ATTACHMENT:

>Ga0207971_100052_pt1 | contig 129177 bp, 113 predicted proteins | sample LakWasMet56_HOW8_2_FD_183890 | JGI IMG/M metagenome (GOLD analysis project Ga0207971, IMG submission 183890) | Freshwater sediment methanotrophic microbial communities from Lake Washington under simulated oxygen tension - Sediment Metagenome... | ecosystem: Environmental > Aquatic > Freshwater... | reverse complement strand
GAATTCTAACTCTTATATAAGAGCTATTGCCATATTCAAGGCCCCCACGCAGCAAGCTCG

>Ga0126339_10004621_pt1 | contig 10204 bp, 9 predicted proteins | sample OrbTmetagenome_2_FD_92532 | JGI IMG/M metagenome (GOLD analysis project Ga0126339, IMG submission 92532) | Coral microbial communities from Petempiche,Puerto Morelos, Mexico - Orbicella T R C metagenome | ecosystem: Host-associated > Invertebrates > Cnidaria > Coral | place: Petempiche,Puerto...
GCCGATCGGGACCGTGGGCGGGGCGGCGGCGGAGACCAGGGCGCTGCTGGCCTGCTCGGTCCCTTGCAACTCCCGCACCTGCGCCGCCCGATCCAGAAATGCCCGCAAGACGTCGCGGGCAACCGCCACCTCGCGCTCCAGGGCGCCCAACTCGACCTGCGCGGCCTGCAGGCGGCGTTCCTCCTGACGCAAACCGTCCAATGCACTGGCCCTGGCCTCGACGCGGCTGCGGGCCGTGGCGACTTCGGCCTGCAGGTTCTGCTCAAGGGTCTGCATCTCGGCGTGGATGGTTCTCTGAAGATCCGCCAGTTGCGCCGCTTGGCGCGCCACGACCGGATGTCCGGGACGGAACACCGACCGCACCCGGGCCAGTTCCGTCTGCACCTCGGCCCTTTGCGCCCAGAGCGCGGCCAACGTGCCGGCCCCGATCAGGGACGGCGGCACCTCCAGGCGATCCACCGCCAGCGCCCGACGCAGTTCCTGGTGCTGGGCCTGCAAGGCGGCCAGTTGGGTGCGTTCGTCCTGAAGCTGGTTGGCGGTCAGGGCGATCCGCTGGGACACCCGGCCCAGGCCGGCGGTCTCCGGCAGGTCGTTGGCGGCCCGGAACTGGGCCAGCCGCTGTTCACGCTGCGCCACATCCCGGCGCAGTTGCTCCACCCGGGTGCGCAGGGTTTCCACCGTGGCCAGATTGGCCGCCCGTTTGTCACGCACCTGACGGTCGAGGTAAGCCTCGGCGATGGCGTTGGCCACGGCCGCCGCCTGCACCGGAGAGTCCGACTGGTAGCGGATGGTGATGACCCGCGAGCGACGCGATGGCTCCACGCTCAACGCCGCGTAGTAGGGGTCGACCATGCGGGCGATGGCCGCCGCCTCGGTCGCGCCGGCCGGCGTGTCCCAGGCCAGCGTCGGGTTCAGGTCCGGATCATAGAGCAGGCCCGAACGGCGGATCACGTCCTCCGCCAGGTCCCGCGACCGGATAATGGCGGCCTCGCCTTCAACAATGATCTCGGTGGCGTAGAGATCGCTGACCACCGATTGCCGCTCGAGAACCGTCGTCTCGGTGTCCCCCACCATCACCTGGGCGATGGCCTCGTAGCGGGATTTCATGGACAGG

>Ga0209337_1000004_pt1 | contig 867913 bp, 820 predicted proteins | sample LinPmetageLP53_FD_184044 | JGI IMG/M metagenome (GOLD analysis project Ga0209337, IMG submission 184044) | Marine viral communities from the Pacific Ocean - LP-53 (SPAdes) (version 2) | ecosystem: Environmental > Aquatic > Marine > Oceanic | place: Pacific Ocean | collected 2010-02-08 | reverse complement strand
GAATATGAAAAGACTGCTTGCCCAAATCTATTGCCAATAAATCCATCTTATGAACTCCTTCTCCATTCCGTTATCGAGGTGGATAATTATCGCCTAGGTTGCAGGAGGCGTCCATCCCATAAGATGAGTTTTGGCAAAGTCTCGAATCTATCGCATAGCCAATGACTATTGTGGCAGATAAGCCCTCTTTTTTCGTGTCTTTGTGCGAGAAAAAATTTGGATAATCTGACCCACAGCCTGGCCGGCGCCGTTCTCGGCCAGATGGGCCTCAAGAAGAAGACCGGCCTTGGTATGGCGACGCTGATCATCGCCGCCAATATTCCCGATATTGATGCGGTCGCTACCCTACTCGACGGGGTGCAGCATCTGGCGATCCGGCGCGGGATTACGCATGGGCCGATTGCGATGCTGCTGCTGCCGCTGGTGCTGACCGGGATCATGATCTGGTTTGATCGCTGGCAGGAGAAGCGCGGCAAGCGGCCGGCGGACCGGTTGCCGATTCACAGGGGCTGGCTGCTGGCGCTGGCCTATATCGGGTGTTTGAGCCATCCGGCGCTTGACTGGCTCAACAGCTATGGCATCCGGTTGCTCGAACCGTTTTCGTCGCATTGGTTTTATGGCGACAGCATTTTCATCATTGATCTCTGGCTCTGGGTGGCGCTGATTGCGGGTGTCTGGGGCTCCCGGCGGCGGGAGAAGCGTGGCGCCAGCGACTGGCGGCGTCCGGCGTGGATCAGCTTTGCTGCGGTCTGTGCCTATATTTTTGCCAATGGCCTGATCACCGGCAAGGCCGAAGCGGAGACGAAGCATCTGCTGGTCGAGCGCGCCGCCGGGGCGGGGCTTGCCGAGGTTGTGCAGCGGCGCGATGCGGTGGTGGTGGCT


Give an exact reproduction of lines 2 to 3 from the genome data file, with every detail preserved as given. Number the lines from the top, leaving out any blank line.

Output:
GAATTCTAACTCTTATATAAGAGCTATTGCCATATTCAAGGCCCCCACGCAGCAAGCTCG

>Ga0126339_10004621_pt1 | contig 10204 bp, 9 predicted proteins | sample OrbTmetagenome_2_FD_92532 | JGI IMG/M metagenome (GOLD analysis project Ga0126339, IMG submission 92532) | Coral microbial communities from Petempiche,Puerto Morelos, Mexico - Orbicella T R C metagenome | ecosystem: Host-associated > Invertebrates > Cnidaria > Coral | place: Petempiche,Puerto...